Legislative bodies in two states voted this month to define the beginning of human life – and human rights – at conception.

On Feb. 17, North Dakota’s House of Representatives voted 51-41 to approve a bill that declares “any organism with the genome of homo sapiens” – even one not yet born – is a person protected by rights under the state’s constitution.

Yesterday, the Montana Senate voted 26-24 to approve S. 406, a constitutional Personhood Amendment that states, “All persons are born free and have certain inalienable rights. … Person means a human being at all stages of human development of life, including the state of fertilization or conception, regardless of age, health, level of functioning or condition of dependency.”

Both bills, which have major implications for abortion should the states grant unborn babies the full status of “persons” under the law, now await approval by their respective opposite legislative houses: the North Dakota Senate and the Montana House of Representatives.

Should S. 406 pass in Montana’s Legislature, it would then be sent to the voters of the state, who with a simple majority could make it part of the state’s constitution.

Keith Mason is founder of PersonhoodUSA, a grass-roots Christian organization founded to establish legal protection of rights for every pre-born child.

“This is groundbreaking stuff for us in the pro-life movement,” said Mason, praising the Montana Senate’s vote as “a giant step forward in historic efforts to ensure the rights and protection of every individual.”

The personhood approach within the pro-life movement was sparked by a statement in the 1973 Roe v. Wade decision that opened the doors for legal abortion in the U.S.

In Roe v. Wade Supreme Court Justice Harry Blackmun wrote, “[If the] suggestion of personhood [of the fetus] is established, the case, of course, collapses, for the fetus’ right to life is then guaranteed specifically by the [14th] Amendment.”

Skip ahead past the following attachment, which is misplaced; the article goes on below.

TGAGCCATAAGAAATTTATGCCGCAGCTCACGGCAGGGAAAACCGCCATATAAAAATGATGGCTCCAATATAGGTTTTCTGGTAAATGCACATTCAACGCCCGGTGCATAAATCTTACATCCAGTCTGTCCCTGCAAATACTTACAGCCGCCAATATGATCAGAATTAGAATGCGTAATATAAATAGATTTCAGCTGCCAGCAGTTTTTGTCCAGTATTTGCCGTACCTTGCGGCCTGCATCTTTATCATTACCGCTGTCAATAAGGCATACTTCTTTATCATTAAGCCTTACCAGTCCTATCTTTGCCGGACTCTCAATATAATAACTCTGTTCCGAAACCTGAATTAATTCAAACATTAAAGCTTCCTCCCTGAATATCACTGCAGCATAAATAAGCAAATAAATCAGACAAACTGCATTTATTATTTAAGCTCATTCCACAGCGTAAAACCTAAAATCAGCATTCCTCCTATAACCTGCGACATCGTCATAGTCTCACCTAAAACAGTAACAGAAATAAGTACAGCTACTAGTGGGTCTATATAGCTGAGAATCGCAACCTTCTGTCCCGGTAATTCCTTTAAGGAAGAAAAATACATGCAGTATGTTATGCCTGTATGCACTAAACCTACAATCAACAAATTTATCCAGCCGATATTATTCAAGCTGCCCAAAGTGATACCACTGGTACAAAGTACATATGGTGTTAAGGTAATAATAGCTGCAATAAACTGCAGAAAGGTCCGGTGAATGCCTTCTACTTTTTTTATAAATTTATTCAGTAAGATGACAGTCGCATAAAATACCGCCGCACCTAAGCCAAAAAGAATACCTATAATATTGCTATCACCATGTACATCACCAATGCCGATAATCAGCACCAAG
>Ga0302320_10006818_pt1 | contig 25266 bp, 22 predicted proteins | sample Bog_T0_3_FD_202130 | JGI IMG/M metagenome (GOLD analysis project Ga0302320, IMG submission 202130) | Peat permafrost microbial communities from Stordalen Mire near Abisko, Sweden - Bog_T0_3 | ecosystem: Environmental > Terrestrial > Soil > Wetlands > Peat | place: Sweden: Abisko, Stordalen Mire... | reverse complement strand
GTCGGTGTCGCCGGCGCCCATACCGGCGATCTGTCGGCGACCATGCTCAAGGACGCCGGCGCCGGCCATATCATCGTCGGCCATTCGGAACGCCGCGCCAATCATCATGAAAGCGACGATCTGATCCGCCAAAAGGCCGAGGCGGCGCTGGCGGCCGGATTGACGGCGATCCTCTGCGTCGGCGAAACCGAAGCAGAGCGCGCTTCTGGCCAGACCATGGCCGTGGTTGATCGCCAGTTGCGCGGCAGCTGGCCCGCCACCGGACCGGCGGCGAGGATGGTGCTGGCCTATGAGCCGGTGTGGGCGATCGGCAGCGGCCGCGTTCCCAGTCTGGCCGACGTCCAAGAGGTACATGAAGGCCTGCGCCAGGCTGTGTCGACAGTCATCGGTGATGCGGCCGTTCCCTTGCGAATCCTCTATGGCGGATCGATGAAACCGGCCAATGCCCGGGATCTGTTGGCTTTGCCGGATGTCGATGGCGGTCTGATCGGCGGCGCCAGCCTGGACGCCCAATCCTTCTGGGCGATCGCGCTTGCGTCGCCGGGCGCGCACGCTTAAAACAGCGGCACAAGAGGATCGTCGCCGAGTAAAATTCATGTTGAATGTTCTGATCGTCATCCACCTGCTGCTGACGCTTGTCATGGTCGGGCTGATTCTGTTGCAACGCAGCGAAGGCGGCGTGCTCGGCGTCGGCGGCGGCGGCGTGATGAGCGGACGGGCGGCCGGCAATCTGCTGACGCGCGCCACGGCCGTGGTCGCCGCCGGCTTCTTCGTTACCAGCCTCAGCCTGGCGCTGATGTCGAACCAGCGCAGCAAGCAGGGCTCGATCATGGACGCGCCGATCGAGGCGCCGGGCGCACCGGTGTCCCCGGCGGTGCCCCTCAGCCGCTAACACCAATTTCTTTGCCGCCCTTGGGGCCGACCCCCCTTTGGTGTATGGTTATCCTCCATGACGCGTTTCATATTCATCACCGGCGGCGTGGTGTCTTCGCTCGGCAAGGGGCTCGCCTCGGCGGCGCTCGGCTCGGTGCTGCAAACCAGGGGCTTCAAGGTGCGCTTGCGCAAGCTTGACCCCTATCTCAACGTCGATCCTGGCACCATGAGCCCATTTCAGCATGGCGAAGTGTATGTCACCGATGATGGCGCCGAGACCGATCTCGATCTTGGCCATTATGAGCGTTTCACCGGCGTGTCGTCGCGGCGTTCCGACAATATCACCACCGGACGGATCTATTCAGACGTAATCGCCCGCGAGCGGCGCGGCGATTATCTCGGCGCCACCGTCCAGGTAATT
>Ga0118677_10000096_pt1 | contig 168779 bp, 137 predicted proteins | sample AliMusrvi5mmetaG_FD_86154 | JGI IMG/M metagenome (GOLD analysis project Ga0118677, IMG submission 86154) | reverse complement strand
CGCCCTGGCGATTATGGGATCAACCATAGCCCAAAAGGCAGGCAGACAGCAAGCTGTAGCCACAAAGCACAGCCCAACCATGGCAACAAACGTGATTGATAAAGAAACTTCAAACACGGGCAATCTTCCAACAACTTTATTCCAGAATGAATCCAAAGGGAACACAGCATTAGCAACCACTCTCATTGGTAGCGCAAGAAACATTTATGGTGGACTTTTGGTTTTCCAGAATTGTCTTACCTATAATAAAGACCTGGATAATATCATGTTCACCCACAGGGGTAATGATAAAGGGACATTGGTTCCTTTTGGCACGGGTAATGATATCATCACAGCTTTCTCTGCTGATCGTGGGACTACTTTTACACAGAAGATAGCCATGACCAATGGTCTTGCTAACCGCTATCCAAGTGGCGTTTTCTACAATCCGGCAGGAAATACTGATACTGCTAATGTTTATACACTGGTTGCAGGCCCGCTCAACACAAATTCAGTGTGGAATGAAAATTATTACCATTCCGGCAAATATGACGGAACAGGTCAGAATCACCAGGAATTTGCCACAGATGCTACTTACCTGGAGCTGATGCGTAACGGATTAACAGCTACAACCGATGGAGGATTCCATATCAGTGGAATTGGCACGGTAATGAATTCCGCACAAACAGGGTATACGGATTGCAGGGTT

Advocates of personhood legislation aim to follow Blackmun’s reasoning by legally establishing that an unborn child is a full “person,” therefore guaranteeing the baby’s right to life.

“The language, in fact – basically in laymen’s terms – just says that all humans are people,” says Mason.

State Rep. Dan Ruby, the North Dakota Republican who sponsored his state’s bill, told the Bismarck Tribune, “I think North Dakota will be on the map to be the first state in recent years to mount a legitimate challenge to Roe v. Wade.”

Similar efforts to establish personhood of pre-born babies have been attempted or are under way in other states, including Mississippi, Oregon, Alabama, Maryland, South Carolina and Colorado, where a personhood amendment was soundly defeated in November.

According to a PersonhoodUSA statement, however, “The race is on between Montana and North Dakota for the first personhood legislation in our nation’s history, as Montana’s Personhood Amendment continues on to its House of Representatives, and North Dakota’s personhood legislation continues on to its Senate.”

Sarah Stoesz, president of Planned Parenthood Minnesota, whose jurisdiction includes North and South Dakota, doesn’t see her neighbor state as winning the race.

“[North Dakota’s] H.B. 1572 is dangerous, far-reaching and allows the government, not women and families, to make critical decisions about health care,” Stoesz told the Washington Times. “This bill is not representative of the majority of North Dakotans; it is merely another attempt by a narrow minority fixated on an agenda that most Americans simply don’t support.”

Mason, however, isn’t dissuaded by threats of defeat in his organization’s novel approach to combating abortion.

“If you look at pro-life victories like partial birth, we didn’t win the first time around,” Mason told the Times. “Pro-abortion activists have changed some of their tactics, which means we need to change ours.”


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